Senator M. TERESA RUIZ
District 29 (Essex)
Senator NELLIE POU
District 35 (Bergen and Passaic)
Establishes the last full week of May as “Period Poverty Awareness Week.”
CURRENT VERSION OF TEXT
A Joint Resolution designating the last full week of May of each year as “Period Poverty Awareness Week” in New Jersey.
Whereas, “Period Poverty” is defined as inadequate access to menstrual hygiene products and education, clean toilets, and handwashing facilities; and
Whereas, The average menstruator spends approximately $9 per month, or $1,964 over the course of a lifetime, on menstrual hygiene products; and
Whereas, As of 2021, 30 states impose a “tampon tax,” or a sales tax on menstrual hygiene products, making these essential health products even more difficult for low-income menstruators to afford; and
Whereas, Ten percent of New Jersey women live in poverty, according to data compiled by Spotlight on Poverty and Opportunity; and
Whereas, In 2020, 66 percent of low-income menstruators surveyed in St. Louis, MO reported being unable to afford menstrual hygiene products at some point during the previous year, while 20 percent of these respondents faced this problem on a monthly basis; and
Whereas, One in five low-income menstruators reports missing school, work, or events because they lack access to menstrual hygiene products; and
Whereas, Federal statute and regulations prohibit safety-net programs for low-income individuals, such as Medicaid, the Supplemental Nutrition Assistance Program (SNAP), and the Special Supplemental Nutrition Program for Women, Infants, and Children (WIC), from providing enrollees with free menstrual hygiene products; and
Whereas, Food banks often lack a reliable supply of menstrual hygiene products for clientele because many donors are unaware that federal safety-net programs do not cover these essential health items; and
Whereas, Homeless persons, incarcerated individuals, and transgender individuals are disproportionately impacted by period poverty, since they lack the means or opportunity to access menstrual hygiene products easily, if at all; and
Whereas, A recent study by researchers at George Mason University found that women who experienced period poverty at some point in the past year were more likely to report moderate or severe depression than women who did not experience period poverty; and
Whereas, Lack of access to free or low-cost menstrual hygiene products forces many low-income individuals to choose between purchasing food or these essential health products; and
Whereas, Some menstruators, unable to access menstrual hygiene products, extend the length of time that they use a tampon or a pad, or re-use soiled pads, risking infection or even toxic shock syndrome; and
Whereas, Other menstruators who lack access to menstrual hygiene products are forced to use potentially unhygienic alternatives, such as diapers, rags, newspapers, or socks; and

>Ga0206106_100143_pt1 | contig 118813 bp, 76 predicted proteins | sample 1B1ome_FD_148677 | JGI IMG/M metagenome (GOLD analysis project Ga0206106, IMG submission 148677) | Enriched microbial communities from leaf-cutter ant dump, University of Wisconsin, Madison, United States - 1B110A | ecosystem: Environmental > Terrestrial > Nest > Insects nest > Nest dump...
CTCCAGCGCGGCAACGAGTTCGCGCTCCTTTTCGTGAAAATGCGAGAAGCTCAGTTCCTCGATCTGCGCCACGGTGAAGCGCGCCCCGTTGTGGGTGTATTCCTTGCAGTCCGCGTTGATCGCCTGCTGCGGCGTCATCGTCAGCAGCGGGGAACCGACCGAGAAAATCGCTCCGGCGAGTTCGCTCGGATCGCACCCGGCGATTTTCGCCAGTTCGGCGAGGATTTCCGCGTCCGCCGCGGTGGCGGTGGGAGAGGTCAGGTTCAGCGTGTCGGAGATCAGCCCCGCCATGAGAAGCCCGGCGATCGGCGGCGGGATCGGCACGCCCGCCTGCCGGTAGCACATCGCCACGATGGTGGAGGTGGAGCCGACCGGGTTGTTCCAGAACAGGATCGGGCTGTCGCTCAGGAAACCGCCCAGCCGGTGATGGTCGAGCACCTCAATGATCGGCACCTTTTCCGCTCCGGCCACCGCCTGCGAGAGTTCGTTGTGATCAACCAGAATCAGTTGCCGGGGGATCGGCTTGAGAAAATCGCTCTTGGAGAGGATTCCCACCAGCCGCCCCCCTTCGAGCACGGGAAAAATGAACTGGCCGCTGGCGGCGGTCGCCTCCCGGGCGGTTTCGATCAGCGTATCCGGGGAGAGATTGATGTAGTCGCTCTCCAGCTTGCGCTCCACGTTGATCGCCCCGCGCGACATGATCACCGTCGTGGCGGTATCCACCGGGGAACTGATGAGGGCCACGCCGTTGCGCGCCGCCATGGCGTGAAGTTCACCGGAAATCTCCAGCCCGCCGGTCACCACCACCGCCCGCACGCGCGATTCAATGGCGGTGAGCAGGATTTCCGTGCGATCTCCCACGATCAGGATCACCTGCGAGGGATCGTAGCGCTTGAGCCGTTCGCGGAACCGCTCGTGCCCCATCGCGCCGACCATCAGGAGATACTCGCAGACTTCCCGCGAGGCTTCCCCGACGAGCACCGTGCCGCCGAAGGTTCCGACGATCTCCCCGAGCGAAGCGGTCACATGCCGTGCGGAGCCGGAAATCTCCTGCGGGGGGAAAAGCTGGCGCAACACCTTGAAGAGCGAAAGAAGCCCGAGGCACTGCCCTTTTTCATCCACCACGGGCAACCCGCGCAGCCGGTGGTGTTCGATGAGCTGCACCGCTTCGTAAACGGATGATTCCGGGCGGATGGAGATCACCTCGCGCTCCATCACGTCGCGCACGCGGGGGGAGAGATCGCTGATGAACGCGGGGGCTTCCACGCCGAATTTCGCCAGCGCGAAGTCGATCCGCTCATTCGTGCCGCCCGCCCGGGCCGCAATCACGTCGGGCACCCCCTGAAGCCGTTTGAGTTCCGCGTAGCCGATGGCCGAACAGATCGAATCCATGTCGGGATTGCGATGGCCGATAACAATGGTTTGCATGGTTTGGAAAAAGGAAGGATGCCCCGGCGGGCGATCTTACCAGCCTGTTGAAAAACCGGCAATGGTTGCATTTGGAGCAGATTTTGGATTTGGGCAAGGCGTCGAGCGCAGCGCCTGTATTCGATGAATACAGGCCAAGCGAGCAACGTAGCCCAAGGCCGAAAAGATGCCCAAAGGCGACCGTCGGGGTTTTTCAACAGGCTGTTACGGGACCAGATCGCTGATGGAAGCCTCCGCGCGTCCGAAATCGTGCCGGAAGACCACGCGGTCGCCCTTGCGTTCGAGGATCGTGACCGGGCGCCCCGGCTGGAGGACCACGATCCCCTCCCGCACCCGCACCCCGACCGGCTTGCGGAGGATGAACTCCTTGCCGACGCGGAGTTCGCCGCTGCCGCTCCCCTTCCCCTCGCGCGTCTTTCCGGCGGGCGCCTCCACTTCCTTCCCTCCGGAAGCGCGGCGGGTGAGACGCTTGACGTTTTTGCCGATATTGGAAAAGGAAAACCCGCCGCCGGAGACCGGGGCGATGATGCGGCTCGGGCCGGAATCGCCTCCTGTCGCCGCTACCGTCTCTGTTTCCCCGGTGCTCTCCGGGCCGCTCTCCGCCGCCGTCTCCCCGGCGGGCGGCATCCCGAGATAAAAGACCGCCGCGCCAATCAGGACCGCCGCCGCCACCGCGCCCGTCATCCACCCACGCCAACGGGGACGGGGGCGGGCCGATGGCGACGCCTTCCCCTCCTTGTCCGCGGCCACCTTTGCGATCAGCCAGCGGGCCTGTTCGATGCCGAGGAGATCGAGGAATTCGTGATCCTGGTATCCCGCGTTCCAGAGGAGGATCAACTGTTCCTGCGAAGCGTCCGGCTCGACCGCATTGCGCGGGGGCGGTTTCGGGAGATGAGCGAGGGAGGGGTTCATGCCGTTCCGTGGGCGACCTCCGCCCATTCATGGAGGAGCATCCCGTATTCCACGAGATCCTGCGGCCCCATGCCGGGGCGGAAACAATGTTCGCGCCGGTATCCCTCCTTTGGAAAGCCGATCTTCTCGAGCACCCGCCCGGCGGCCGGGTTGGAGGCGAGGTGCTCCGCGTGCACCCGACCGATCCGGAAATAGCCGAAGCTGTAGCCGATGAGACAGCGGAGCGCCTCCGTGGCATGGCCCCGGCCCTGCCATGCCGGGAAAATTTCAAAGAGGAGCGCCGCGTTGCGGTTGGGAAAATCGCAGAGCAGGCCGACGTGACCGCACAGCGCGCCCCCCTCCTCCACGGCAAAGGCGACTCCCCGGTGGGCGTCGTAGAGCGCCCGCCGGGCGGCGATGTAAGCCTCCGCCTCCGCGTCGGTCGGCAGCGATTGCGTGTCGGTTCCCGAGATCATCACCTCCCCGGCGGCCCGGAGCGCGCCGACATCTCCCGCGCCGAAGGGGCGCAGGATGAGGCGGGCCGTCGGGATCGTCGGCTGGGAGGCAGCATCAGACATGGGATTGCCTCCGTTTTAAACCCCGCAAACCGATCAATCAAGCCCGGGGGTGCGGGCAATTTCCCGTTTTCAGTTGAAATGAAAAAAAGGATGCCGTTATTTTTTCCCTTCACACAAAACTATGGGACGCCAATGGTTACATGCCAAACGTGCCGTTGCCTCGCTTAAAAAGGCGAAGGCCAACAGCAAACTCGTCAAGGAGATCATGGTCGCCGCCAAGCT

Whereas, Legislation introduced by United States Representative Gracie Meng (D-NY) that would ensure expanded access to free menstrual hygiene products for certain vulnerable populations failed to advance in the 116th session of the United States Congress; and
Whereas, Period poverty hinders the academic, economic, employment, and social advancement of too many New Jersey residents who menstruate; and
Whereas, Awareness of, and accurate information about, the complex issue of period poverty is a critical tool to ensuring menstrual equity for all of New Jersey’s menstruators; now, therefore,
Be It Resolved by the Senate and General Assembly of the State of New Jersey:
1. The last full week in May of each year is designated as “Period Poverty Awareness Week” in the State of New Jersey to promote an awareness of, and public actions to address, period poverty.
2. The Governor is
requested to annually issue a proclamation calling upon public officials and
citizens of this State to observe “Period Poverty Awareness Week” with
appropriate activities and programs.
3. This joint resolution shall take effect immediately.
This joint resolution designates the last full week of May of each year as “Period Poverty Awareness Week” in order to promote awareness of, and public actions to address, period poverty. Period poverty is defined as inadequate access to menstrual hygiene products and education, clean toilets, and handwashing facilities. Access to menstrual hygiene products, such as tampons or sanitary pads, is particularly difficult for homeless individuals, incarcerated menstruators, and transgendered persons. Moreover, low-income menstruators frequently have difficulty affording the cost of menstrual hygiene products, since federal safety-net programs, such as Medicaid, the Supplemental Nutrition Assistance Program (SNAP), and the Special Supplemental Nutrition Program for Women, Infants, and Children (WIC), do not cover these essential health products. Too often, menstruators are forced to miss school, work, or important events because they lack access to, or cannot afford to buy, the products needed to manage menstrual periods. It is the intent of the bill’s sponsor to promote public awareness of period poverty so that New Jersey’s menstruators no longer have to choose between purchasing food or menstrual hygiene products.